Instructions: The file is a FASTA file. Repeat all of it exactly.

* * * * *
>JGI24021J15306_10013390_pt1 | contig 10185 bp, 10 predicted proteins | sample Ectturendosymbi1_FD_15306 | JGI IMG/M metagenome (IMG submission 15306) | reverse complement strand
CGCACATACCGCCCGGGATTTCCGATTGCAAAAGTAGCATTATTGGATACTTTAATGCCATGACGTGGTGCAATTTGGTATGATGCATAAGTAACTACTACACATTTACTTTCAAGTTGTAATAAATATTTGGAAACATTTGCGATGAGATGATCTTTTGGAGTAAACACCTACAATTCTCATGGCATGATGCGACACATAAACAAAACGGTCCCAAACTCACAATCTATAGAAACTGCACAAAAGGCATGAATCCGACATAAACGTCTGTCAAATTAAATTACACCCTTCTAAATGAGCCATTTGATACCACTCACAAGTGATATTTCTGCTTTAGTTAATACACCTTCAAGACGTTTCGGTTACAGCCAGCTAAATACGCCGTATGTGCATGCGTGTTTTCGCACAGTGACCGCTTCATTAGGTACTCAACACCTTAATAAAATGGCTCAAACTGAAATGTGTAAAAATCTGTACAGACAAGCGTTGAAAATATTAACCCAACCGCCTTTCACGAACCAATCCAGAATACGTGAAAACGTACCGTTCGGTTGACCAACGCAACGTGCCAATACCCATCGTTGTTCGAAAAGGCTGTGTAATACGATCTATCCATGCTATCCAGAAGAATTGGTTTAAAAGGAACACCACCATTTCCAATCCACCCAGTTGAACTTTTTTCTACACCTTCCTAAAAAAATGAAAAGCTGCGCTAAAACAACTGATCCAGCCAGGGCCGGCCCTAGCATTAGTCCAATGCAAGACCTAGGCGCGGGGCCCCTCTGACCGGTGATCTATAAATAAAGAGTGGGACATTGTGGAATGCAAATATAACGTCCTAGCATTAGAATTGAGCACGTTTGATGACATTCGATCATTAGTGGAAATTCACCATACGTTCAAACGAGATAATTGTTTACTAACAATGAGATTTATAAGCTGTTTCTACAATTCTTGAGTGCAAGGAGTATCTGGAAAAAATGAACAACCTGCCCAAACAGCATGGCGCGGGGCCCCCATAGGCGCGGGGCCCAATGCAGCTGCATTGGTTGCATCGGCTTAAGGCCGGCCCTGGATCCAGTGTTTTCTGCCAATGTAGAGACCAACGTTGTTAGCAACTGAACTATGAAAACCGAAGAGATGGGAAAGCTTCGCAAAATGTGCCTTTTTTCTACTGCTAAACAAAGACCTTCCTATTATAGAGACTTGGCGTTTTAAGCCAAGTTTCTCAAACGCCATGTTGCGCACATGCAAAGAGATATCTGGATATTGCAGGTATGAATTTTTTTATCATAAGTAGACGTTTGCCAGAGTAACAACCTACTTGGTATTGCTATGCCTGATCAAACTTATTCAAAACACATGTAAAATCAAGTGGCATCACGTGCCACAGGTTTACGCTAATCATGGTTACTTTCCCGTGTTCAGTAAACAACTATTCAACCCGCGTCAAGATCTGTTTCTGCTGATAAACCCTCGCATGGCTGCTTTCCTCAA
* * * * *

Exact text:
>JGI24021J15306_10013390_pt1 | contig 10185 bp, 10 predicted proteins | sample Ectturendosymbi1_FD_15306 | JGI IMG/M metagenome (IMG submission 15306) | reverse complement strand
CGCACATACCGCCCGGGATTTCCGATTGCAAAAGTAGCATTATTGGATACTTTAATGCCATGACGTGGTGCAATTTGGTATGATGCATAAGTAACTACTACACATTTACTTTCAAGTTGTAATAAATATTTGGAAACATTTGCGATGAGATGATCTTTTGGAGTAAACACCTACAATTCTCATGGCATGATGCGACACATAAACAAAACGGTCCCAAACTCACAATCTATAGAAACTGCACAAAAGGCATGAATCCGACATAAACGTCTGTCAAATTAAATTACACCCTTCTAAATGAGCCATTTGATACCACTCACAAGTGATATTTCTGCTTTAGTTAATACACCTTCAAGACGTTTCGGTTACAGCCAGCTAAATACGCCGTATGTGCATGCGTGTTTTCGCACAGTGACCGCTTCATTAGGTACTCAACACCTTAATAAAATGGCTCAAACTGAAATGTGTAAAAATCTGTACAGACAAGCGTTGAAAATATTAACCCAACCGCCTTTCACGAACCAATCCAGAATACGTGAAAACGTACCGTTCGGTTGACCAACGCAACGTGCCAATACCCATCGTTGTTCGAAAAGGCTGTGTAATACGATCTATCCATGCTATCCAGAAGAATTGGTTTAAAAGGAACACCACCATTTCCAATCCACCCAGTTGAACTTTTTTCTACACCTTCCTAAAAAAATGAAAAGCTGCGCTAAAACAACTGATCCAGCCAGGGCCGGCCCTAGCATTAGTCCAATGCAAGACCTAGGCGCGGGGCCCCTCTGACCGGTGATCTATAAATAAAGAGTGGGACATTGTGGAATGCAAATATAACGTCCTAGCATTAGAATTGAGCACGTTTGATGACATTCGATCATTAGTGGAAATTCACCATACGTTCAAACGAGATAATTGTTTACTAACAATGAGATTTATAAGCTGTTTCTACAATTCTTGAGTGCAAGGAGTATCTGGAAAAAATGAACAACCTGCCCAAACAGCATGGCGCGGGGCCCCCATAGGCGCGGGGCCCAATGCAGCTGCATTGGTTGCATCGGCTTAAGGCCGGCCCTGGATCCAGTGTTTTCTGCCAATGTAGAGACCAACGTTGTTAGCAACTGAACTATGAAAACCGAAGAGATGGGAAAGCTTCGCAAAATGTGCCTTTTTTCTACTGCTAAACAAAGACCTTCCTATTATAGAGACTTGGCGTTTTAAGCCAAGTTTCTCAAACGCCATGTTGCGCACATGCAAAGAGATATCTGGATATTGCAGGTATGAATTTTTTTATCATAAGTAGACGTTTGCCAGAGTAACAACCTACTTGGTATTGCTATGCCTGATCAAACTTATTCAAAACACATGTAAAATCAAGTGGCATCACGTGCCACAGGTTTACGCTAATCATGGTTACTTTCCCGTGTTCAGTAAACAACTATTCAACCCGCGTCAAGATCTGTTTCTGCTGATAAACCCTCGCATGGCTGCTTTCCTCAA